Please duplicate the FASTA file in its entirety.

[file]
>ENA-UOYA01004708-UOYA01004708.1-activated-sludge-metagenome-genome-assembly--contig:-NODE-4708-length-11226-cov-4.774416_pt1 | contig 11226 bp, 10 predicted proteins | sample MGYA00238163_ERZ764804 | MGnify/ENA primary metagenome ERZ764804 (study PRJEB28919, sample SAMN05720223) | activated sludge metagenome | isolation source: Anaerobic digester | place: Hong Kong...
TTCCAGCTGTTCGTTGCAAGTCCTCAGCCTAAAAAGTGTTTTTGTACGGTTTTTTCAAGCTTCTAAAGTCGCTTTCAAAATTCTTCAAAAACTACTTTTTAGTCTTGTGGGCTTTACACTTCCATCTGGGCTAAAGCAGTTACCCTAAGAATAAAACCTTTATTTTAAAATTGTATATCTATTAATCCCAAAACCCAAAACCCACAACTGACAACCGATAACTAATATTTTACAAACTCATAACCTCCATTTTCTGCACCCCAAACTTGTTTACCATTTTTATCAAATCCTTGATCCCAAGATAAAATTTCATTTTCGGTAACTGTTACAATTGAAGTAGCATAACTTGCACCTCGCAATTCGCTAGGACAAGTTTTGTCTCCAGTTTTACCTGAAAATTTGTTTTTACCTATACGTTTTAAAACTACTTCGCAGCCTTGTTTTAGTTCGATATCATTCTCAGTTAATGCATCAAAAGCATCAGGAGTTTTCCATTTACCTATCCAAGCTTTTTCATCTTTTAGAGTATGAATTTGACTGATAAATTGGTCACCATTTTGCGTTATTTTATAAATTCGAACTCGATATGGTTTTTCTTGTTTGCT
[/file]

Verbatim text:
>ENA-UOYA01004708-UOYA01004708.1-activated-sludge-metagenome-genome-assembly--contig:-NODE-4708-length-11226-cov-4.774416_pt1 | contig 11226 bp, 10 predicted proteins | sample MGYA00238163_ERZ764804 | MGnify/ENA primary metagenome ERZ764804 (study PRJEB28919, sample SAMN05720223) | activated sludge metagenome | isolation source: Anaerobic digester | place: Hong Kong...
TTCCAGCTGTTCGTTGCAAGTCCTCAGCCTAAAAAGTGTTTTTGTACGGTTTTTTCAAGCTTCTAAAGTCGCTTTCAAAATTCTTCAAAAACTACTTTTTAGTCTTGTGGGCTTTACACTTCCATCTGGGCTAAAGCAGTTACCCTAAGAATAAAACCTTTATTTTAAAATTGTATATCTATTAATCCCAAAACCCAAAACCCACAACTGACAACCGATAACTAATATTTTACAAACTCATAACCTCCATTTTCTGCACCCCAAACTTGTTTACCATTTTTATCAAATCCTTGATCCCAAGATAAAATTTCATTTTCGGTAACTGTTACAATTGAAGTAGCATAACTTGCACCTCGCAATTCGCTAGGACAAGTTTTGTCTCCAGTTTTACCTGAAAATTTGTTTTTACCTATACGTTTTAAAACTACTTCGCAGCCTTGTTTTAGTTCGATATCATTCTCAGTTAATGCATCAAAAGCATCAGGAGTTTTCCATTTACCTATCCAAGCTTTTTCATCTTTTAGAGTATGAATTTGACTGATAAATTGGTCACCATTTTGCGTTATTTTATAAATTCGAACTCGATATGGTTTTTCTTGTTTGCT